How COVID-19, BLM Are Affecting Tech Workforce

CTA Study reveals strong hiring demand, increase in diversity initiatives, and cutbacks in some tech workforce perks due to the coronavirus.


Three in four technology companies (75%) face difficulty finding candidates with the right skills and abilities today, according to the annual Consumer Technology Association (CTA) Future of Work Study. For the first time, the annual study – which surveyed 240 industry leaders on tech workforce trends – also explores how the tech sector is embracing diversity and inclusion and adapting amid the Black Lives Matter (BLM) movement and the COVID-19 pandemic

The study finds four in five (80%) employers will need more employees with technical skills. Employers say the most in-demand technical skills at their company are data analytics (57%), software development (56%) and project management (56%). However, companies are also looking beyond technical skills to soft skills. The top soft skills employers look for are communication (85%), problem-solving (83%) and critical thinking (83%). 

To find and recruit skilled candidates, almost three-quarters of respondents (72%) say they will hire employees who meet their skill requirements regardless of education level. Almost one-quarter (24%) will hire more from train-to-hire programs such as apprenticeships. 

“As it becomes more difficult to find candidates with the right skills and competition for qualified candidates heats up, companies will need to expand their recruitment pipelines and offer more training for employees to help close the skills gap,” said Jacqueline Black, director of strategic alliances, U.S. Jobs, CTA. “Companies may also look to apprenticeship programs as a proven way to fill vacant positions and prepare workers with in-demand technical skills.”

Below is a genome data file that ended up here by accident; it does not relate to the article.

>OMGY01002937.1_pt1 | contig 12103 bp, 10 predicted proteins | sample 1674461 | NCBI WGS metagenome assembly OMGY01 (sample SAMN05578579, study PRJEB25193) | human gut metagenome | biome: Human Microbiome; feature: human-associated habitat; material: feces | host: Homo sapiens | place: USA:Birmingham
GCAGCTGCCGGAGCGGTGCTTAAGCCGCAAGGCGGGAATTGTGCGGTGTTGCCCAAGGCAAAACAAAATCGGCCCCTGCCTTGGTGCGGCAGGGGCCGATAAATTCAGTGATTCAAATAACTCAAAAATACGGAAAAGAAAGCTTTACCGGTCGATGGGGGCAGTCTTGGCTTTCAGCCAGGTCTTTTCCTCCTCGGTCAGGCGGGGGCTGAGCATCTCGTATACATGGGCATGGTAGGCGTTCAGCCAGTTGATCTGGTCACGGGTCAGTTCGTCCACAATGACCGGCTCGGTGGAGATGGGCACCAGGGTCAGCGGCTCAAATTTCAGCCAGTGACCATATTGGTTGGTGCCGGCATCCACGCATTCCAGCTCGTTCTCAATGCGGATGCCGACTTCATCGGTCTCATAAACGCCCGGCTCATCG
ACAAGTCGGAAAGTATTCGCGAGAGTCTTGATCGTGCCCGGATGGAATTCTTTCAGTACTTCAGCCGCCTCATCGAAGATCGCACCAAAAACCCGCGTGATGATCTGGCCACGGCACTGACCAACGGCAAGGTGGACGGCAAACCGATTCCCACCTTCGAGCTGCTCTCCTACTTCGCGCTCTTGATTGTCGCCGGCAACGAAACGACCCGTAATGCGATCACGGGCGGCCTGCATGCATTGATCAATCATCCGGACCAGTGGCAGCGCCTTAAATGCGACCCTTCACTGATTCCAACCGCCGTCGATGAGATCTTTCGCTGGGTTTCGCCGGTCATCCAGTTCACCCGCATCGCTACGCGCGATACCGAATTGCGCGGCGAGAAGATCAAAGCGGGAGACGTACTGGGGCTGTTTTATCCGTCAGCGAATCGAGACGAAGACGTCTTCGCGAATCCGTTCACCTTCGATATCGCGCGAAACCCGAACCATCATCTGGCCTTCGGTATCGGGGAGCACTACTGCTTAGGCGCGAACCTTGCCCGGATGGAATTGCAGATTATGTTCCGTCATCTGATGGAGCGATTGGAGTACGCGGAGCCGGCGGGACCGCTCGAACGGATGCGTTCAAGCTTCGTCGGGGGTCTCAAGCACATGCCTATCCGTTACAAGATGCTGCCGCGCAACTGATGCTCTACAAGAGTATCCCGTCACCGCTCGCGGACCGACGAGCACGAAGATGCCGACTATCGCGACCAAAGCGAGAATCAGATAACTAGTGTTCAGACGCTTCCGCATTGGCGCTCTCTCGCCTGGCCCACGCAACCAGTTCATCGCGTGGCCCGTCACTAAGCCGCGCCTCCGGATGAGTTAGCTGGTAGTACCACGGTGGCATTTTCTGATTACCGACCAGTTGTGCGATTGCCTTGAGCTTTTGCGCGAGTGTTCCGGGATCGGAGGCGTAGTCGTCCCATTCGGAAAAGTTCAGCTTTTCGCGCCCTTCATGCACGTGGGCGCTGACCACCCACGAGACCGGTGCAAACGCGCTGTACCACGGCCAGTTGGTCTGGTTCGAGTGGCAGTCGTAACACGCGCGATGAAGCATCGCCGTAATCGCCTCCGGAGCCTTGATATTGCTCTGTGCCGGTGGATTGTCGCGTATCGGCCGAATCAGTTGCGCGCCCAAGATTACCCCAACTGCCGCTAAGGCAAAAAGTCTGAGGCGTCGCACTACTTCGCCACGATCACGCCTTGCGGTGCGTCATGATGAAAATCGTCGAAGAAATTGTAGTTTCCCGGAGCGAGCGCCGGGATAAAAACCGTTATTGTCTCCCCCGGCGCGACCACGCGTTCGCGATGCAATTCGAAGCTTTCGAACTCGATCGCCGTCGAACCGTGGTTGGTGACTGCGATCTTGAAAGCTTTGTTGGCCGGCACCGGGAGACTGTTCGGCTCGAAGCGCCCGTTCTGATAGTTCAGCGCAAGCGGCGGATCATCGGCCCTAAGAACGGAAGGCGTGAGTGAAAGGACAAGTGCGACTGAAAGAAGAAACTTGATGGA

Tech Companies Embrace Diversity

Almost nine in 10 tech companies (86%) have at least one current or planned diversity and inclusion initiative at their organization. Forty-three percent of companies will devote staff and resources to hiring more employees from underrepresented backgrounds and communities within the next five years. 

“The trends we see reinforce the tech industry’s commitment to creating a more diverse and inclusive workforce by supporting greater career access and mobility for underrepresented groups,” said Tiffany Moore, senior vice president of political and industry affairs, CTA. “Diverse teams are known to be more innovative and effective. The future of American innovation lies with its diverse workforce.” 

Tech Workforce Perks, Benefits Change Due to COVID-19 

Due to the pandemic, nearly one-third (31%) of companies cut back recreational/social activities and one-quarter removed access to free food and drinks for their tech workforce. During the pandemic, two in five (40%) companies allow for designated telework days and 27% offer stipends for work from home equipment. 

Remote Work Key to Hiring, Retaining Talent 

The study shows flexible work arrangements, such as telework, are the most important benefit respondents (89%) say to retain tech workforce employees in the next five years. Additionally, 65% of companies plan to hire more employees to work remotely and 80% plan to conduct more job interviews remotely.  

About the Author

Jason Knott
Jason Knott:

Jason Knott is Chief Content Officer for Emerald's Connected Brands. Jason has covered low-voltage electronics as an editor since 1990, serving as editor and publisher of Security Sales & Integration. He joined CE Pro in 2000 and serves as Editor-in-Chief of that brand. He served as chairman of the Security Industry Association’s Education Committee from 2000-2004 and sat on the board of that association from 1998-2002. He is also a former board member of the Alarm Industry Research and Educational Foundation. He has been a member of the CEDIA Business Working Group since 2010. Jason graduated from the University of Southern California.


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